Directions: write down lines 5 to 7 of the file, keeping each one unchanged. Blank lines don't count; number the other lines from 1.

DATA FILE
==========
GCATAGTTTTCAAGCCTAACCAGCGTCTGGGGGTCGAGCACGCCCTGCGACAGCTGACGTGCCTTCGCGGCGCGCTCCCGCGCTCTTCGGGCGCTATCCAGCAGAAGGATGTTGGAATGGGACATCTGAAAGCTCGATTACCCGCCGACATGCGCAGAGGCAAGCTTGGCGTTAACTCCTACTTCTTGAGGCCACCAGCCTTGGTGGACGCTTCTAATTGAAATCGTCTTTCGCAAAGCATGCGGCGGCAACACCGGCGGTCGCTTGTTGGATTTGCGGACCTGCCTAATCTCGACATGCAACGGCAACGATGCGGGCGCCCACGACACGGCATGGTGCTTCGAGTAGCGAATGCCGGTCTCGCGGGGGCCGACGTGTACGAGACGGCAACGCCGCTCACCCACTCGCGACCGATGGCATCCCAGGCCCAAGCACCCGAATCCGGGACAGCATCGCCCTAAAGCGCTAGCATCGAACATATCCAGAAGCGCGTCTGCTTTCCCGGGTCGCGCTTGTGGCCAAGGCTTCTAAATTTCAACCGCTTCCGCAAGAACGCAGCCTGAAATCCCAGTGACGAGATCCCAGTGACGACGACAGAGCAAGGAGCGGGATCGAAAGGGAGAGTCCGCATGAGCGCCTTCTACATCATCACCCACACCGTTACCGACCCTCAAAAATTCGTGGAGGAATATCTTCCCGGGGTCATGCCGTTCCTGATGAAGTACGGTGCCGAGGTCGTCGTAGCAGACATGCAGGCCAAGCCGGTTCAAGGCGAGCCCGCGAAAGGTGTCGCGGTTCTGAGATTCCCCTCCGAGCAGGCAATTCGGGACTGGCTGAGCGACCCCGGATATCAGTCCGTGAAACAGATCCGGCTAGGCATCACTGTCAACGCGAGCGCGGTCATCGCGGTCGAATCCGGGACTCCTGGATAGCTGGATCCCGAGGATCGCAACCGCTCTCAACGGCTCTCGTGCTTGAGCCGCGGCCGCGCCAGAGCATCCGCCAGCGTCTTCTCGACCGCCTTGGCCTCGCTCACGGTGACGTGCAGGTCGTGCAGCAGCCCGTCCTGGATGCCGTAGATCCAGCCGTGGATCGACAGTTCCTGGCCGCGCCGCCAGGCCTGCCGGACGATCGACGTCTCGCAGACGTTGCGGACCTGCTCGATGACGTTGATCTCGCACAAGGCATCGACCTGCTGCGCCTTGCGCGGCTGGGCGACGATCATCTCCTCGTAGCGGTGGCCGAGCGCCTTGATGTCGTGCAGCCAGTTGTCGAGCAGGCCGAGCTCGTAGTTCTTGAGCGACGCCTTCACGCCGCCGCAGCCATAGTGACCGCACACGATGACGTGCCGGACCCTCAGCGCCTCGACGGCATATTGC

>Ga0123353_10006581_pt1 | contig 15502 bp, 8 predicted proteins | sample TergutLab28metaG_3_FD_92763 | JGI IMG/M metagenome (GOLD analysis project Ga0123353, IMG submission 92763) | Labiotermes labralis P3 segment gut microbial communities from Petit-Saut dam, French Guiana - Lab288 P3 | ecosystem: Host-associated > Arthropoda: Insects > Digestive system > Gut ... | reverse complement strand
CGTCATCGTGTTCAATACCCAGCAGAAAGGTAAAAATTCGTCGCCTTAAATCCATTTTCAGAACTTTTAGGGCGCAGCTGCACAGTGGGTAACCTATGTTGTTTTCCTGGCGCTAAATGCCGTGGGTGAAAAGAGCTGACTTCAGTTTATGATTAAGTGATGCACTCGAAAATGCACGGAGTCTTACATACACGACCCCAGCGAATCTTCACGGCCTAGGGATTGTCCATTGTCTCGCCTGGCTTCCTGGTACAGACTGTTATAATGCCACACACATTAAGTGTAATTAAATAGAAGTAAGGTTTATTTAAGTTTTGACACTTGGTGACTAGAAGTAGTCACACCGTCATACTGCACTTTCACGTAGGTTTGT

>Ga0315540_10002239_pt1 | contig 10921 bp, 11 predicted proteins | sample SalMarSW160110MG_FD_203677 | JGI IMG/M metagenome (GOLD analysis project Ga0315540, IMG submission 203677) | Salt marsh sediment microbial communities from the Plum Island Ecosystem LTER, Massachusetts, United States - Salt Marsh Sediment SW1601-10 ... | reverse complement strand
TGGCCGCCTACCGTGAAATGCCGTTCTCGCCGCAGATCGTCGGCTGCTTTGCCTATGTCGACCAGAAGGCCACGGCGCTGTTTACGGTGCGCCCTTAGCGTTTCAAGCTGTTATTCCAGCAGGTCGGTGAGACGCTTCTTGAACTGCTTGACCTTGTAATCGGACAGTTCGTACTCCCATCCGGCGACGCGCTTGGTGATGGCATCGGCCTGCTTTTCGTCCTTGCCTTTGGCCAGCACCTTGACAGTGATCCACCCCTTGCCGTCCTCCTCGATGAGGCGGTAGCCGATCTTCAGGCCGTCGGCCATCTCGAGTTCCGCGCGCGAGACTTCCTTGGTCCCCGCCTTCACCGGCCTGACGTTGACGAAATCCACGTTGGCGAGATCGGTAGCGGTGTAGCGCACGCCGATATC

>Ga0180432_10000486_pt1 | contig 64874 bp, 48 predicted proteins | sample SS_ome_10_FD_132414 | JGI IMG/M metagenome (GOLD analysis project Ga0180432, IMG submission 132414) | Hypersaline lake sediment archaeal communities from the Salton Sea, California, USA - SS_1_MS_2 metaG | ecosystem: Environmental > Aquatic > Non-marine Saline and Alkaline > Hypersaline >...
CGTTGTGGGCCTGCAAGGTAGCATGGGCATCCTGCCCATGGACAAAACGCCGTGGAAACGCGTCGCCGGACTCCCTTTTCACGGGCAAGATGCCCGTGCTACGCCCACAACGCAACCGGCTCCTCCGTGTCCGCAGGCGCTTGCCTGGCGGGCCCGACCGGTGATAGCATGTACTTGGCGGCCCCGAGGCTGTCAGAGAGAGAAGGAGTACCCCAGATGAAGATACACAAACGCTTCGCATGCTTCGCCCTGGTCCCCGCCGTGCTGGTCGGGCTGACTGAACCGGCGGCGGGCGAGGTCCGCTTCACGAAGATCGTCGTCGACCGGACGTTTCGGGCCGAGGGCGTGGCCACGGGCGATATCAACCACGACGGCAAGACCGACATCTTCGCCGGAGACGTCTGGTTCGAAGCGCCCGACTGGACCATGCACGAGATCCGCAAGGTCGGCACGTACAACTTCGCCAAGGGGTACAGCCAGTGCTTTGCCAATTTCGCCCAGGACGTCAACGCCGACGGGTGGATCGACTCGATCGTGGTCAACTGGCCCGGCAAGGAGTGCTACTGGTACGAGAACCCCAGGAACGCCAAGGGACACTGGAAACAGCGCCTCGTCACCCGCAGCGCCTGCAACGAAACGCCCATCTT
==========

TGGCCGCCTACCGTGAAATGCCGTTCTCGCCGCAGATCGTCGGCTGCTTTGCCTATGTCGACCAGAAGGCCACGGCGCTGTTTACGGTGCGCCCTTAGCGTTTCAAGCTGTTATTCCAGCAGGTCGGTGAGACGCTTCTTGAACTGCTTGACCTTGTAATCGGACAGTTCGTACTCCCATCCGGCGACGCGCTTGGTGATGGCATCGGCCTGCTTTTCGTCCTTGCCTTTGGCCAGCACCTTGACAGTGATCCACCCCTTGCCGTCCTCCTCGATGAGGCGGTAGCCGATCTTCAGGCCGTCGGCCATCTCGAGTTCCGCGCGCGAGACTTCCTTGGTCCCCGCCTTCACCGGCCTGACGTTGACGAAATCCACGTTGGCGAGATCGGTAGCGGTGTAGCGCACGCCGATATC

>Ga0180432_10000486_pt1 | contig 64874 bp, 48 predicted proteins | sample SS_ome_10_FD_132414 | JGI IMG/M metagenome (GOLD analysis project Ga0180432, IMG submission 132414) | Hypersaline lake sediment archaeal communities from the Salton Sea, California, USA - SS_1_MS_2 metaG | ecosystem: Environmental > Aquatic > Non-marine Saline and Alkaline > Hypersaline >...
CGTTGTGGGCCTGCAAGGTAGCATGGGCATCCTGCCCATGGACAAAACGCCGTGGAAACGCGTCGCCGGACTCCCTTTTCACGGGCAAGATGCCCGTGCTACGCCCACAACGCAACCGGCTCCTCCGTGTCCGCAGGCGCTTGCCTGGCGGGCCCGACCGGTGATAGCATGTACTTGGCGGCCCCGAGGCTGTCAGAGAGAGAAGGAGTACCCCAGATGAAGATACACAAACGCTTCGCATGCTTCGCCCTGGTCCCCGCCGTGCTGGTCGGGCTGACTGAACCGGCGGCGGGCGAGGTCCGCTTCACGAAGATCGTCGTCGACCGGACGTTTCGGGCCGAGGGCGTGGCCACGGGCGATATCAACCACGACGGCAAGACCGACATCTTCGCCGGAGACGTCTGGTTCGAAGCGCCCGACTGGACCATGCACGAGATCCGCAAGGTCGGCACGTACAACTTCGCCAAGGGGTACAGCCAGTGCTTTGCCAATTTCGCCCAGGACGTCAACGCCGACGGGTGGATCGACTCGATCGTGGTCAACTGGCCCGGCAAGGAGTGCTACTGGTACGAGAACCCCAGGAACGCCAAGGGACACTGGAAACAGCGCCTCGTCACCCGCAGCGCCTGCAACGAAACGCCCATCTT